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The study examined 251 sedentary adults with type 2 diabetes and assigned them either 45 minutes of aerobic exercise, 45 minutes of resistance training, or 45 minutes of a combination of both, all performed three times a week. A fourth group did nothing at all.
After twenty-six weeks of this, the do-nothing group saw no change at all, of course. Both the aerobic and the resistance training groups saw a half percentage point drop in their A1c's. But the group that did both saw nearly a full-point drop in their A1c's.
In light of the fact that a one-point drop in A1c is associated with a 15 to 20 percent drop in risk of heart attack and a 25 to 40 percent drop in risk of diabetic eye or kidney disease, it might be wise to get that gym bag out again.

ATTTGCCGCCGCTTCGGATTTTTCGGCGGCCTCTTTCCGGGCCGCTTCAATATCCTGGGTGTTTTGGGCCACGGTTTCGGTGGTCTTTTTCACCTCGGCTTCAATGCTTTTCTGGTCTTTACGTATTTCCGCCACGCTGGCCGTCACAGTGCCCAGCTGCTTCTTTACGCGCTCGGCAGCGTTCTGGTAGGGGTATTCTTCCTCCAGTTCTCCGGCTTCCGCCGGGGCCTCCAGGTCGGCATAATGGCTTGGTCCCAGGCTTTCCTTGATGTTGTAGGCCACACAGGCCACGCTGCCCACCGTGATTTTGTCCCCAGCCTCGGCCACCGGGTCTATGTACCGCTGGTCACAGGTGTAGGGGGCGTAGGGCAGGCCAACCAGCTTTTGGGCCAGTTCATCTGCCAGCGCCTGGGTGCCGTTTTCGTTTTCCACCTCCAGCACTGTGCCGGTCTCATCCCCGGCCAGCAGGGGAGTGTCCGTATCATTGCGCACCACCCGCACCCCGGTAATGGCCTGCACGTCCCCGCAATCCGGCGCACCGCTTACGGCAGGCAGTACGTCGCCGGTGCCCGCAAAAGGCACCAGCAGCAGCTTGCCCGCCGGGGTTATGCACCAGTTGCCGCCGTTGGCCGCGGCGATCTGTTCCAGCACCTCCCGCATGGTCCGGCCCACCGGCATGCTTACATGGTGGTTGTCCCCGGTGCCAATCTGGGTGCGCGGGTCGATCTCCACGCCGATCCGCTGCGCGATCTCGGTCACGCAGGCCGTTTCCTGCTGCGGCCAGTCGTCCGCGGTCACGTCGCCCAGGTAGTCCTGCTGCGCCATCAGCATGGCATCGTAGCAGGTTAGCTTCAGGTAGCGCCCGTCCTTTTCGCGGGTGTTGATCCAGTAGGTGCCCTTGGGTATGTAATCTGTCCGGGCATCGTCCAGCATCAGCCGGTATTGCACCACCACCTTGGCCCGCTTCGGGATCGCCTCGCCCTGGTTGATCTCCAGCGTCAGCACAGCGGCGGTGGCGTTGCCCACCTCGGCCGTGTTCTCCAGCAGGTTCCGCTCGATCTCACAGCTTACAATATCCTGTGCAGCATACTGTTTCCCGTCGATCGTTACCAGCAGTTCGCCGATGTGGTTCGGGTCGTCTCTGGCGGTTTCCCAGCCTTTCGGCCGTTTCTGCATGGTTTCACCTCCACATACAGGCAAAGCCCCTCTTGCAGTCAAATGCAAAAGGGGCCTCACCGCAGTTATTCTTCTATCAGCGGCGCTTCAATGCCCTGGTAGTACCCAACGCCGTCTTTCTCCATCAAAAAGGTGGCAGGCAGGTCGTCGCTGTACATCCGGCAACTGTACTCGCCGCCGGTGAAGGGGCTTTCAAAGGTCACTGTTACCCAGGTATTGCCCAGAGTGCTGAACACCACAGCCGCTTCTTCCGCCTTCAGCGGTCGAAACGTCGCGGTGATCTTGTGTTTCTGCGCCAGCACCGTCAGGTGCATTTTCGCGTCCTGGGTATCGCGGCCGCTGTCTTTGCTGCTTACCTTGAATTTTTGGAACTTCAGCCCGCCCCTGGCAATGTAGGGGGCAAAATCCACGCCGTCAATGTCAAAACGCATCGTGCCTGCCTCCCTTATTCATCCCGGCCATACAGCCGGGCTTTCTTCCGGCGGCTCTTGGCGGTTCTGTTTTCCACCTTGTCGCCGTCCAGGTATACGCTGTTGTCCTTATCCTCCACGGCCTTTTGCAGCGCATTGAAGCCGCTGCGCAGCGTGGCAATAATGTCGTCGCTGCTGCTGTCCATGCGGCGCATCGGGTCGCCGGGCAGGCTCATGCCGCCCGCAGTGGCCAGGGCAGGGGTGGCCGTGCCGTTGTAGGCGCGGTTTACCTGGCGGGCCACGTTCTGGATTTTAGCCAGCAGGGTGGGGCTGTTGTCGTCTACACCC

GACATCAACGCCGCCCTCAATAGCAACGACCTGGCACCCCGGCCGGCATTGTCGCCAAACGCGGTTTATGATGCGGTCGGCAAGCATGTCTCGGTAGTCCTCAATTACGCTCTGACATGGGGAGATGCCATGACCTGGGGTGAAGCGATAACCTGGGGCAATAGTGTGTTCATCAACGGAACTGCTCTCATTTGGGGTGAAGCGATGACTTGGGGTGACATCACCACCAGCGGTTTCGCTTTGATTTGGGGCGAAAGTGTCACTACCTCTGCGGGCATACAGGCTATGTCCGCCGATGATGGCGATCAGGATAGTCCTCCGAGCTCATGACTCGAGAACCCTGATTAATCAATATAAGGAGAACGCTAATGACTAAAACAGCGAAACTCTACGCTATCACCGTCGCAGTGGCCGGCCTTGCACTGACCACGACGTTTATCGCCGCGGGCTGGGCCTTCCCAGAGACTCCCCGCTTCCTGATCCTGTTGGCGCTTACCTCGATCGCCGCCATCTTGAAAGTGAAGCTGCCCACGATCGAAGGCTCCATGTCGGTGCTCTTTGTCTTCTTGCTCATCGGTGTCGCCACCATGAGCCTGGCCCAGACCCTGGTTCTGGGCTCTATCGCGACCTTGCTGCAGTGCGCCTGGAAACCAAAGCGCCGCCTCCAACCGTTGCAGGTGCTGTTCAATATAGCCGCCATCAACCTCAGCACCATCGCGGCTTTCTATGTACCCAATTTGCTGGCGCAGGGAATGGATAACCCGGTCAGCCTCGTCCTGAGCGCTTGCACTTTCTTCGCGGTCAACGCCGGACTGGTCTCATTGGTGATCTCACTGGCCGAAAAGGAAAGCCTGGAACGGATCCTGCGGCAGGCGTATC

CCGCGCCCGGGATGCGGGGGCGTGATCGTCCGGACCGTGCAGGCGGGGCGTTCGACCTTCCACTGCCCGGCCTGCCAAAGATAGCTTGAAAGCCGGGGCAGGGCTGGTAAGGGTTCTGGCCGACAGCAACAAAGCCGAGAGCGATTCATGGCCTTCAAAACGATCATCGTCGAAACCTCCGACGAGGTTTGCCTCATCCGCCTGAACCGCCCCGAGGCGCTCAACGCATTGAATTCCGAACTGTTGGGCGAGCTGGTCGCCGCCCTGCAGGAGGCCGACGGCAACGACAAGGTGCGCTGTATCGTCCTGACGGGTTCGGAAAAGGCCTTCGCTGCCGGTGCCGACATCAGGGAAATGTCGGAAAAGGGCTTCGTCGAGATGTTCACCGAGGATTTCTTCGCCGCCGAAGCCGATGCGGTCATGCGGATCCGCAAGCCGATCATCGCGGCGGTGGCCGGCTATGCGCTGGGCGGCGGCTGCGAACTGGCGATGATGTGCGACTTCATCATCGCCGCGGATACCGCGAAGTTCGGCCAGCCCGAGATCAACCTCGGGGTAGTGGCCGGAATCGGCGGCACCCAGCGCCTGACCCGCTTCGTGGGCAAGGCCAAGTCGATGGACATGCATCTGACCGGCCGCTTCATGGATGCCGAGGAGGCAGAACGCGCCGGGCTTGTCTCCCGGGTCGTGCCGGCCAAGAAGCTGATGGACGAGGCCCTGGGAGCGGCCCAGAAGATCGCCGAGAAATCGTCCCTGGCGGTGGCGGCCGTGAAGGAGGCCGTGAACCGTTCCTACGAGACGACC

Source: EurekAlert; Annals of Internal Medicine, September 2007
Oct 5, 2007
Diabetes Health is the essential resource for people living with diabetes- both newly diagnosed and experienced as well as the professionals who care for them. We provide balanced expert news and information on living healthfully with diabetes. Each issue includes cutting-edge editorial coverage of new products, research, treatment options, and meaningful lifestyle issues.